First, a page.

By Tom Quiner
Business is the problem.
Socialism is the solution.
Capitalism is the problem.
I know I’m painting with broad brush strokes, but these four sentences pretty much express liberalism’s philosophy.
The Democratic Party is the Party of Government. The essence of their approach to everything is more government, more spending, higher taxes, more regulations.
They’ve gotten most of what they’ve wanted dating back to 2006 when they retook Congress in the midterm elections. The election of Barack Obama accelerated the growth of Big Government at a dizzying pace.
How is their solution, bigger government, working out? It’s a disaster.
This blog has recounted these disasters over the years: Fast & Furious; Obamacare exchanges; you can keep your policy and your doctor; IRS; Benghazi; Arab Spring; ISIS, and the list goes on.
This leads me to Ebola.
On October 2nd, the Obama Government said we have nothing to fear. The Party of Government said everything is under control. Their spokesman, Dr. Tom Frieden, was reassuring:
“Essentially any hospital in the country can take care of Ebola. You don’t need a special hospital room to do it. You do need a private room with a private bathroom. And most importantly, you need rigorous, meticulous training and materials to make sure that care is done safely so that caregivers aren’t at risk.”
Sounds good. Ebola is a piece of cake. You’re more at risk smoking a cigarette or quaffing a Big Gulp.
Within two weeks, the narrative from the Party of Government changed when a new infection was diagnosed on our shores. Dr. Frieden’s tone took a nosedive:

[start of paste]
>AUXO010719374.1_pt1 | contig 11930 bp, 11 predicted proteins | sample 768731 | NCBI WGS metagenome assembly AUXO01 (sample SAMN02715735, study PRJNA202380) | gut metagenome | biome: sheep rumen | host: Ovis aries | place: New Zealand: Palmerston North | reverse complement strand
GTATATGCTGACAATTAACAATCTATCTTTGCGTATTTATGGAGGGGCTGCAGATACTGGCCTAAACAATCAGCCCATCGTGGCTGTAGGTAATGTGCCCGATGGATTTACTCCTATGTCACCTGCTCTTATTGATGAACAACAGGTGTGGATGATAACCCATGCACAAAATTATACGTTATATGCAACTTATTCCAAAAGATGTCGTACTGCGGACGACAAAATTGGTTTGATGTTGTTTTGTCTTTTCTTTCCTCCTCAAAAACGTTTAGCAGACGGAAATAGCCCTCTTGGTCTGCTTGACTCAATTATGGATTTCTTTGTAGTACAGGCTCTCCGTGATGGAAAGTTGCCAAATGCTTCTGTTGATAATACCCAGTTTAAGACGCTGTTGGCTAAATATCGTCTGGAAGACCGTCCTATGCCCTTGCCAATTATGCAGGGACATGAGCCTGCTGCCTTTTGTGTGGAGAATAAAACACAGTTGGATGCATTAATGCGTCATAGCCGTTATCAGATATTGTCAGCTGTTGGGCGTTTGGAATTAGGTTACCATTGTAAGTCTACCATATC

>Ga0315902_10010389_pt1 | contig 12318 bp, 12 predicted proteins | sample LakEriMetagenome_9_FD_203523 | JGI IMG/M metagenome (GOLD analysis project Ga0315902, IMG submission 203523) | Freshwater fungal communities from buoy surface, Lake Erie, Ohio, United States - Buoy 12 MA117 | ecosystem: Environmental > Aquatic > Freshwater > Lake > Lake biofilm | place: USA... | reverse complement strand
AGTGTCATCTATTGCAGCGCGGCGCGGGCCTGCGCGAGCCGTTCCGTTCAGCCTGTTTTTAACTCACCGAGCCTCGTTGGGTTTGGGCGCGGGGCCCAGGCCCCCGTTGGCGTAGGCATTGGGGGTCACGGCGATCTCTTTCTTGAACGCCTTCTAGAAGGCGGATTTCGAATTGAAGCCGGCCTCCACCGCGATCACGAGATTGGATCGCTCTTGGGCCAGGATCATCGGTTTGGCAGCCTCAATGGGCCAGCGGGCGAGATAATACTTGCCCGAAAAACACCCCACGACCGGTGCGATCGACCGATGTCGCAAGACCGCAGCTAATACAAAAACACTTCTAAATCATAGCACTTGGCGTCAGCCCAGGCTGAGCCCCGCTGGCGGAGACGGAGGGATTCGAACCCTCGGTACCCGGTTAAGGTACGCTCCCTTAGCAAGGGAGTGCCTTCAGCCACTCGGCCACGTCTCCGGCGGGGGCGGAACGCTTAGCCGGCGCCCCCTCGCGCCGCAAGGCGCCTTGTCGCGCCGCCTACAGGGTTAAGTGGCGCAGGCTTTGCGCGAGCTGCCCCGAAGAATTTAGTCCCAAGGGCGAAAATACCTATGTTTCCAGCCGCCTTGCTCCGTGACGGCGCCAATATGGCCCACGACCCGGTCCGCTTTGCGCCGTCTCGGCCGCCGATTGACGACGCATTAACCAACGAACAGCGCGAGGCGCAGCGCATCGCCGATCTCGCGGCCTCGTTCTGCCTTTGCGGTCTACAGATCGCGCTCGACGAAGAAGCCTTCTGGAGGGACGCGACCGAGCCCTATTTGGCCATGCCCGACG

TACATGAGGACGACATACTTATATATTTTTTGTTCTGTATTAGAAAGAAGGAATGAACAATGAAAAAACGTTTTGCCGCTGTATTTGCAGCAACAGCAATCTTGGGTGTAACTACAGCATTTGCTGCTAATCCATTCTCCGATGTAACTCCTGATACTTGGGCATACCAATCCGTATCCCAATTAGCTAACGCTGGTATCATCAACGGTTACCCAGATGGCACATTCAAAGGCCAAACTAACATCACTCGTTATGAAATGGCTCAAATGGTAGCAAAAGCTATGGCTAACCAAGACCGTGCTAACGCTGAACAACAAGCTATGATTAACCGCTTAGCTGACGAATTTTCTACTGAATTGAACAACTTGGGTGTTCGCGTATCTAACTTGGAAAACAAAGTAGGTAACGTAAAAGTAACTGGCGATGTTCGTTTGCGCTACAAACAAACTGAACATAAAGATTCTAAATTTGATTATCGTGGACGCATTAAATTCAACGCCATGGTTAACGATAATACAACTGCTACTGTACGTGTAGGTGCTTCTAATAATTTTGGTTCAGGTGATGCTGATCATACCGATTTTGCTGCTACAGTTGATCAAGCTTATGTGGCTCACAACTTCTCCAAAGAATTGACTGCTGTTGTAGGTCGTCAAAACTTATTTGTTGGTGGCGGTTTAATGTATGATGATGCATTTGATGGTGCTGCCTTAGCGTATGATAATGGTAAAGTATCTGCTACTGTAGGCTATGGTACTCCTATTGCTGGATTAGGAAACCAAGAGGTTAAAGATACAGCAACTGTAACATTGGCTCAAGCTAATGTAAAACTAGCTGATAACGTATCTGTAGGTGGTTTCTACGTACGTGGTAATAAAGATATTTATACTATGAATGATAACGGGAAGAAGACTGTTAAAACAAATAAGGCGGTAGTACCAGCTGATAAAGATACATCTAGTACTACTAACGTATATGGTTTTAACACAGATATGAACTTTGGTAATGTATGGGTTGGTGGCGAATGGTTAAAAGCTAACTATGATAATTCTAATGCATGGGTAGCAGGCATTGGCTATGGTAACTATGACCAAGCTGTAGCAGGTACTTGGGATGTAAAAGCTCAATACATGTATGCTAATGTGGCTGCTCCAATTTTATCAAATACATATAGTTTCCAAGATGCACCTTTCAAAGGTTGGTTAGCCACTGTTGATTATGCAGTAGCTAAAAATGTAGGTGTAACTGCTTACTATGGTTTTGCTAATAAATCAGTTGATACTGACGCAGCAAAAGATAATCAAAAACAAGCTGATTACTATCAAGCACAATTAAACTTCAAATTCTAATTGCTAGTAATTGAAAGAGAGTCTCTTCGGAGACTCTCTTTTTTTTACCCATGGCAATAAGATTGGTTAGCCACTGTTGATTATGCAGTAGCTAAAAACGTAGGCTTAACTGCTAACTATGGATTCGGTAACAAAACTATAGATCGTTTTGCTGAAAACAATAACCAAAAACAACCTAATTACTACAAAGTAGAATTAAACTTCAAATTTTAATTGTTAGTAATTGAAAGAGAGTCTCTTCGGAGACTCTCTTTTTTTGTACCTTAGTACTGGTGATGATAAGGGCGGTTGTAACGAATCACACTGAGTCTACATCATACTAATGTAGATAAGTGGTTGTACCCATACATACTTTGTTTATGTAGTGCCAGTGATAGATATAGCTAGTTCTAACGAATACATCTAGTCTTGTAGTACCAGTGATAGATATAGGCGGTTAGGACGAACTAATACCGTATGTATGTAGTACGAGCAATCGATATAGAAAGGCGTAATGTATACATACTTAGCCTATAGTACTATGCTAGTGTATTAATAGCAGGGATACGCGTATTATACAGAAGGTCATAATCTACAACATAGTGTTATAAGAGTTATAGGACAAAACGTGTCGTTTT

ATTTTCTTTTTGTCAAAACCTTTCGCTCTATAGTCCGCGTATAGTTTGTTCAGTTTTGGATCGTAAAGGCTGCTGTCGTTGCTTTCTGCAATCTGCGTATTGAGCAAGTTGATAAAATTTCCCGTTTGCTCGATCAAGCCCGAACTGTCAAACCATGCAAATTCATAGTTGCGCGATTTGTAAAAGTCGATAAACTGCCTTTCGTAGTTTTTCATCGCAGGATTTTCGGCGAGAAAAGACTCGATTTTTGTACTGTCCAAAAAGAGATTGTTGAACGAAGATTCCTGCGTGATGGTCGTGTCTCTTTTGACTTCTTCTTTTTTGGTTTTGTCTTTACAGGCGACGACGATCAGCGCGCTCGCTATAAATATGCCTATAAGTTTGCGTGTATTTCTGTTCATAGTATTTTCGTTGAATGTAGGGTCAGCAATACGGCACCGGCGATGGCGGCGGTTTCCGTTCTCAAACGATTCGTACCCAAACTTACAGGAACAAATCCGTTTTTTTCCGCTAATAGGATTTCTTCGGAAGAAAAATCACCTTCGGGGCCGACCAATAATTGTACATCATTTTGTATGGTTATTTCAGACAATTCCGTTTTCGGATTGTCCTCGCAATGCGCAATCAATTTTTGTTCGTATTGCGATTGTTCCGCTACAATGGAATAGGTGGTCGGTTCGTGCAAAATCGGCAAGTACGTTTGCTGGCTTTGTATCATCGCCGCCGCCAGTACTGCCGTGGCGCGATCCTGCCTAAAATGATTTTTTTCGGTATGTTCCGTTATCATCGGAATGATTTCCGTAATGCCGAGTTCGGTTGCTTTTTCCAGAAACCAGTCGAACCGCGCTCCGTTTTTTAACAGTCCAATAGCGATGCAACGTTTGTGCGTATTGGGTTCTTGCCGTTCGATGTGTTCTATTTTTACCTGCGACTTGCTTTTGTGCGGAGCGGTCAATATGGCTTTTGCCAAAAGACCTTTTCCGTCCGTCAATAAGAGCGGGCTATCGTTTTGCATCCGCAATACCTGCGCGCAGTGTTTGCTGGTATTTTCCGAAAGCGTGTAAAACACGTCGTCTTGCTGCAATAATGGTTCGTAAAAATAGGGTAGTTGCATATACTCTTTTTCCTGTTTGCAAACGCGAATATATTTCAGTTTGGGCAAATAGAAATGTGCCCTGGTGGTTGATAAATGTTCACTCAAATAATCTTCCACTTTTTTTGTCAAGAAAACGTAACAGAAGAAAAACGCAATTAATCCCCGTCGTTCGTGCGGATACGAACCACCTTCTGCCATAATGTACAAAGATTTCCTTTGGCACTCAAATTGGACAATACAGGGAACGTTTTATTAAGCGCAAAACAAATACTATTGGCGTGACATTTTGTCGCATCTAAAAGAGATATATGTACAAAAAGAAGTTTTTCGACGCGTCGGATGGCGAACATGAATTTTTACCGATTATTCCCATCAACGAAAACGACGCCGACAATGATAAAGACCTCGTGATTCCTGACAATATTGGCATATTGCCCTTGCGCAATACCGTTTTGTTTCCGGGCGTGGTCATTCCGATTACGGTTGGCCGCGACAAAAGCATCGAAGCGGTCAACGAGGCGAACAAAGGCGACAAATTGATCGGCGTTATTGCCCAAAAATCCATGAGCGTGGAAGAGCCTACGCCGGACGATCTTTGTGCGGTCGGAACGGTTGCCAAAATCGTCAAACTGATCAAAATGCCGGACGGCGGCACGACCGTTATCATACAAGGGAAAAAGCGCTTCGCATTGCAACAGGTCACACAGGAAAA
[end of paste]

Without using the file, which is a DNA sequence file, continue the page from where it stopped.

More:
“We could’ve sent a more robust hospital infection control team and been more hands-on with the hospital from day one about exactly how this should be managed. I wish we had put a team like this on the ground the day the patient — the first patient — was diagnosed. That might have prevented this infection.”
The Wall Street Journal’s Peggy Noonan, captured the mood of the public with her piece last week:
“But does anybody in the government feel it is necessary to be truthful about anything anymore? Does anyone in the federal government ever think about concepts like “taxpayers” and “citizens” and their “right to know”?”
The public increasingly believes that, no, people in government do not feel a need to be truthful anymore. We feel like we are dealing with a Soviet or Cuban government doling out their dreary propaganda, says Noonan:
“Everything sounds like propaganda. That will happen when government becomes too huge, too present and all-encompassing. Everything almost every level of government says now has the terrible, insincere, lying sound of The Official Line, which no one on the inside, or outside, believes. The other day, during the big Centers for Disease Control news conference on the Dallas Ebola case, a man from one of the health agencies insisted in burly (and somehow self-satisfied) tones that the nation’s health is his group’s No. 1 priority. And I thought, just like a normal person, “No, your No. 1 priority is to forestall a sense of panic. To do that you’ll say what you need to say. Your second priority, connected to the first, is to assert the excellence and competence of the agency with which you are associated. Your third priority is to keep the public safe.”
Ms. Noonan, with her usual elegance and clarity, warns of the peril imposed on America by The Party of Government:
“A nation can’t continue to be vibrant and healthy when the government controls more and more, and yet no one trusts a thing the government says. It’s hard to keep going that way.”